Jim Souhan
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The Gophers football team’s victory over then-No. 4 Penn State last Saturday was hardly unprecedented. In 1999, a promising and accomplished coach named Glen Mason led the Gophers to an upset of second-ranked Penn State in Happy Valley.

Objectively, because of rankings and site, Mason’s upset was more impressive. Mason also led the Gophers to victory at the Big House in Ann Arbor.

The Gophers have won big games before. They have upset highly ranked teams and traditional powers before.

What was different about their latest upset was that it didn’t look like an upset.

Since Murray Warmath retired, Gophers football’s biggest victories have felt epic because of the pervasive, underlying feeling, shared if often unsaid among Gophers boosters and players, that any big victory could be classified as an epic upset.

Saturday, the Gophers faced the fourth-ranked team in the country and beat it, and there was little doubt that the better team won.

The Gophers fielded the better quarterback, the two best receivers, the best defensive back and, at least on that day, the better coach. There was nothing flukish about the victory.

Perhaps just as important for coach P.J. Fleck and his program, the Gophers passed the eye test even for those who, after watching Gophers fans storm the field at TCF Bank Stadium, watched NFL scouts storm the field at Bryant-Denny Stadium.

In a game that started on Saturday morning, the Gophers beat Penn State. In a game that started on Saturday afternoon, the LSU Tigers defeated Alabama. While LSU and Alabama clearly have more depth of talent than perhaps any other college programs, the Gophers’ best would not have looked out of place in that game.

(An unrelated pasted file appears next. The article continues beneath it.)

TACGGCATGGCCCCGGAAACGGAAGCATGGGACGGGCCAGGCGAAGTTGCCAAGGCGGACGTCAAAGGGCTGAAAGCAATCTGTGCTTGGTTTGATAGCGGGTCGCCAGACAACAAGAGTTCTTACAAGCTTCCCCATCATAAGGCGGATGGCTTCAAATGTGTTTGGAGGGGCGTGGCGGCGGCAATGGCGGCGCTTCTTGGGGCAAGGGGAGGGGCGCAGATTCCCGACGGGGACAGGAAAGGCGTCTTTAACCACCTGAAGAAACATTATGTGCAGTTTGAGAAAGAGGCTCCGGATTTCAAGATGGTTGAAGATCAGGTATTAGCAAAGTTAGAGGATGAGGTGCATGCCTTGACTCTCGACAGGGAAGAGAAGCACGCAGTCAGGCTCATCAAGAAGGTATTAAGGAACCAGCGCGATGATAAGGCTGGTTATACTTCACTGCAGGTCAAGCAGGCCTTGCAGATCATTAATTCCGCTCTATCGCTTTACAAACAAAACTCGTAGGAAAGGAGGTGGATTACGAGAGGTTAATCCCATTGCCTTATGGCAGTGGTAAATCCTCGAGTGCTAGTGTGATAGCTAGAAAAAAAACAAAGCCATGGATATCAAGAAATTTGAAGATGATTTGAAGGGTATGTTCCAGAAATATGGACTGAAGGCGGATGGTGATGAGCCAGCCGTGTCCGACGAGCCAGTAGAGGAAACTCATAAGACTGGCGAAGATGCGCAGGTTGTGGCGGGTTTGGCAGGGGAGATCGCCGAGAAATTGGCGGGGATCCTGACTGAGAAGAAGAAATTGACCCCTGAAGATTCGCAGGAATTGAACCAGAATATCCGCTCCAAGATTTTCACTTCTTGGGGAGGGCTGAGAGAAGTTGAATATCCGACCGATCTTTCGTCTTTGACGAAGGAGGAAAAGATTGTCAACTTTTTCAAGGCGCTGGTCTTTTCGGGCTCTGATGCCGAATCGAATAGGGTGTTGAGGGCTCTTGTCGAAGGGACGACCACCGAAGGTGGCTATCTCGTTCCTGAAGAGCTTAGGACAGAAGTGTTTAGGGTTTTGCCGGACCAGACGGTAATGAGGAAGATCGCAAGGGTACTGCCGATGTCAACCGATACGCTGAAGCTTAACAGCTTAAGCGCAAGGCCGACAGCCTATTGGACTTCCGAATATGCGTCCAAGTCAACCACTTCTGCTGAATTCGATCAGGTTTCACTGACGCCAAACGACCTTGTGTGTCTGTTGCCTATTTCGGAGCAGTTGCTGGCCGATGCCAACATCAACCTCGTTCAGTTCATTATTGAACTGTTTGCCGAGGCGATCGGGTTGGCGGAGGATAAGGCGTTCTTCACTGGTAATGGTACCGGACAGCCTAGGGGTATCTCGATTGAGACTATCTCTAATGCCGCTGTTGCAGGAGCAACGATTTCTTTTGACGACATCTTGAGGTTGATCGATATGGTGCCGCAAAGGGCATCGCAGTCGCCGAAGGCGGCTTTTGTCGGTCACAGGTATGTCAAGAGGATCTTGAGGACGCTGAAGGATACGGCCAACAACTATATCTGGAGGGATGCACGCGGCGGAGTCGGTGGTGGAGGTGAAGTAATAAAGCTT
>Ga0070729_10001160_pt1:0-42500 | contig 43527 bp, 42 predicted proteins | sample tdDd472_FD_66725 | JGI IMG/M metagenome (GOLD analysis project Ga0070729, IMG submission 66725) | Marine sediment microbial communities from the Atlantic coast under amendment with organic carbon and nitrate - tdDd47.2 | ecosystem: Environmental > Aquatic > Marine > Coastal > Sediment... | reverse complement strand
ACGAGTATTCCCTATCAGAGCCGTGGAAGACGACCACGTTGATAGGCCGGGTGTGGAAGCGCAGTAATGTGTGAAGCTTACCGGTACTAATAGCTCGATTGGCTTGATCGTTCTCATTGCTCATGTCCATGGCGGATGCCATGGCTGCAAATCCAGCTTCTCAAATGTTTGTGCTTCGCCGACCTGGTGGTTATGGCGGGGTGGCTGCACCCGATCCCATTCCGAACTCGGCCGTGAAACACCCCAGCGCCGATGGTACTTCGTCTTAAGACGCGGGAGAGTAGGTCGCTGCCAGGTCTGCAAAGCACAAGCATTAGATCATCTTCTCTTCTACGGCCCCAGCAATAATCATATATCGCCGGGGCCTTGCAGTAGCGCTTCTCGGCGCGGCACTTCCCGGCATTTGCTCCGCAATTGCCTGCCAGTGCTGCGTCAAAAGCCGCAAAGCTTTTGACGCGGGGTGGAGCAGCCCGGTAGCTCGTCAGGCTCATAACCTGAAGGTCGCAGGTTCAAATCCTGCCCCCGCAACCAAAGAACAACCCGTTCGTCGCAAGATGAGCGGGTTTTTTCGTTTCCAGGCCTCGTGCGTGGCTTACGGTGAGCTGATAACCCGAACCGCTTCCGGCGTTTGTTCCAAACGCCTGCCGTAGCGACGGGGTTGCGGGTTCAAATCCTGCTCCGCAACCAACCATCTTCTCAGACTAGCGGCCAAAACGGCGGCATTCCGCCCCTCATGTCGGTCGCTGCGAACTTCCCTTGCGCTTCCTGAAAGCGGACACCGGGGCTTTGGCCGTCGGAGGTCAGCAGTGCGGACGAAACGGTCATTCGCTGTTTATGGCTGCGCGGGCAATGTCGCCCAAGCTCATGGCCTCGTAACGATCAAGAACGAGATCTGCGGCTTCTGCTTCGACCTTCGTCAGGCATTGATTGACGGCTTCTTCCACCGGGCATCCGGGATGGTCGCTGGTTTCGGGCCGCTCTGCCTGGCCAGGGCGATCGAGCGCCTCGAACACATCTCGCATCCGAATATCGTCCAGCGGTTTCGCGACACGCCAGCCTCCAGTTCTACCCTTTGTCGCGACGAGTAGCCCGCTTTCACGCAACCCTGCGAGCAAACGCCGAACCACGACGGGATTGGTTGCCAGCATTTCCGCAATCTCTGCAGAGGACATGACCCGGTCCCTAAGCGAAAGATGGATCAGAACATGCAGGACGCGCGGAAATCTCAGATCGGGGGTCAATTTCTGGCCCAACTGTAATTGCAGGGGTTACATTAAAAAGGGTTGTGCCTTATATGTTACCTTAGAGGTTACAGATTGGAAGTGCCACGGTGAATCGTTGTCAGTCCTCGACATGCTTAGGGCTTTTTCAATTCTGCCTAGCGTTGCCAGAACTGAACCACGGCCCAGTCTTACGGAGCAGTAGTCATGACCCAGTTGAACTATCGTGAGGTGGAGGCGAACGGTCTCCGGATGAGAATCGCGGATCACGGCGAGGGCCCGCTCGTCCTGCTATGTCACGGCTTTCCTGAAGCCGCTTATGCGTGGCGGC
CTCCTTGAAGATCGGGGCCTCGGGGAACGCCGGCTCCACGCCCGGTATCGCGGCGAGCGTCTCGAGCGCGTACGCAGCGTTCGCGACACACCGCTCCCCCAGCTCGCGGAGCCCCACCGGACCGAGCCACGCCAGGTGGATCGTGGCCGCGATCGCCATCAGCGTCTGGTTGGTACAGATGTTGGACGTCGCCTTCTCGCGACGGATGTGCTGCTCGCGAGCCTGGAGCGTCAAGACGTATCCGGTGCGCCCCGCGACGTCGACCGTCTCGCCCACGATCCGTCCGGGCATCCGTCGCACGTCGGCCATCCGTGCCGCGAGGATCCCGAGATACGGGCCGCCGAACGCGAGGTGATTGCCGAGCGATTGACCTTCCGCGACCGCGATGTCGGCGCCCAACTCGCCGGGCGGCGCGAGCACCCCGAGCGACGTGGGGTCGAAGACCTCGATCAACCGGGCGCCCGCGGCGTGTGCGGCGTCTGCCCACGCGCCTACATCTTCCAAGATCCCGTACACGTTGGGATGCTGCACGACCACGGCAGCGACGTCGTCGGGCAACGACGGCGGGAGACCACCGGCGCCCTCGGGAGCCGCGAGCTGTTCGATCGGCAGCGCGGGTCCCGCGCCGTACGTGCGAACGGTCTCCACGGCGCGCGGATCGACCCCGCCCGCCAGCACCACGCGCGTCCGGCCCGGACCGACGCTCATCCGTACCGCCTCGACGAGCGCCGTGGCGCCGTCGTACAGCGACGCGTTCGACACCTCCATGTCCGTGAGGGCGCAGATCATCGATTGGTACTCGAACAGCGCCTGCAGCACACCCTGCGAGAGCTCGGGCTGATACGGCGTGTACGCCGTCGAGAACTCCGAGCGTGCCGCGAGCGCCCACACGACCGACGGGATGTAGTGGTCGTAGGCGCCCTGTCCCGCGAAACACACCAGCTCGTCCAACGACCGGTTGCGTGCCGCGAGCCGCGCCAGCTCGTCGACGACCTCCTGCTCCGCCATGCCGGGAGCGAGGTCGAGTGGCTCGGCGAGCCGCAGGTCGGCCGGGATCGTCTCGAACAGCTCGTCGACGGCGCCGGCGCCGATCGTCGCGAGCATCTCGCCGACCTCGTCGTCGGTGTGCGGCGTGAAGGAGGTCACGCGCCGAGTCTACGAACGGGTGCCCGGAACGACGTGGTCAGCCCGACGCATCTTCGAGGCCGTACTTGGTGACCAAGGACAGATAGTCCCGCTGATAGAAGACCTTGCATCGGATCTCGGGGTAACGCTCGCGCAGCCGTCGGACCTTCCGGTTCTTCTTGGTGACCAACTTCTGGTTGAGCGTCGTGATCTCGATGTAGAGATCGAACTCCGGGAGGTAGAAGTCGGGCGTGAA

Tanner Morgan is not the NFL prospect that Tua Tagovailoa or Joe Burrow is, but neither of them could have played much better than Morgan did on Saturday. Tyler Johnson and Rashod Bateman would have looked at home among the sleek athletes at Bryant-Denny Stadium in Tuscaloosa.

Antoine Winfield Jr. is one of the best players in the country. It’s obvious that Winfield has learned from his father’s savvy, while building a football body that his lean-and-light father could only have dreamed of.

The Gophers have graduated players to the NFL, but few have made an impact. Laurence Maroney was a first-round draft pick who started 17 NFL games. Tyrone Carter bounced around the league. Eric Decker is the rare Gophers star who became an NFL star.

There are great college players who don’t excel in the NFL, and there is nothing wrong with that. This crop of Gophers, though, looks different.

Bateman may be the best player the Gophers have featured since Decker. Johnson looks like an NFL receiver. Winfield has to have value in a league desperate for safeties who can read offenses and deliver big plays. Morgan has the most to prove among his peers because playing quarterback in the NFL is an impossible task for most human beings, but his rapid rate of improvement over the last calendar year makes him an intriguing growth stock.

Asked if he considers his team’s talent “elite,’’ Fleck launched into an answer that sounded like a campaign speech. He noted that his team doesn’t have many four- or five-star recruits but that “they really love each other and sacrifice for each other, and when you’ve got everybody rowing the boat in the same direction, same speed, same efficiency, all believing in the same vision, it’s a powerful force.’’

Sure. But football is a game of matchups, and you can’t win big games without athletes who can win one-on-one duels. Bateman and Johnson won consistently on Saturday against Penn State defensive backs, and Morgan and Winfield quarterbacked their groups like the unpaid professional athletes they are.

Later in the news conference, Fleck said: “It’s always players. Players gotta go play. They’ve got to be the reason you win. It’s a players game.’’

Some oars move faster than others.

Jim Souhan’s podcast can be heard at TalkNorth.com. On Twitter: @SouhanStrib. • jsouhan@startribune.com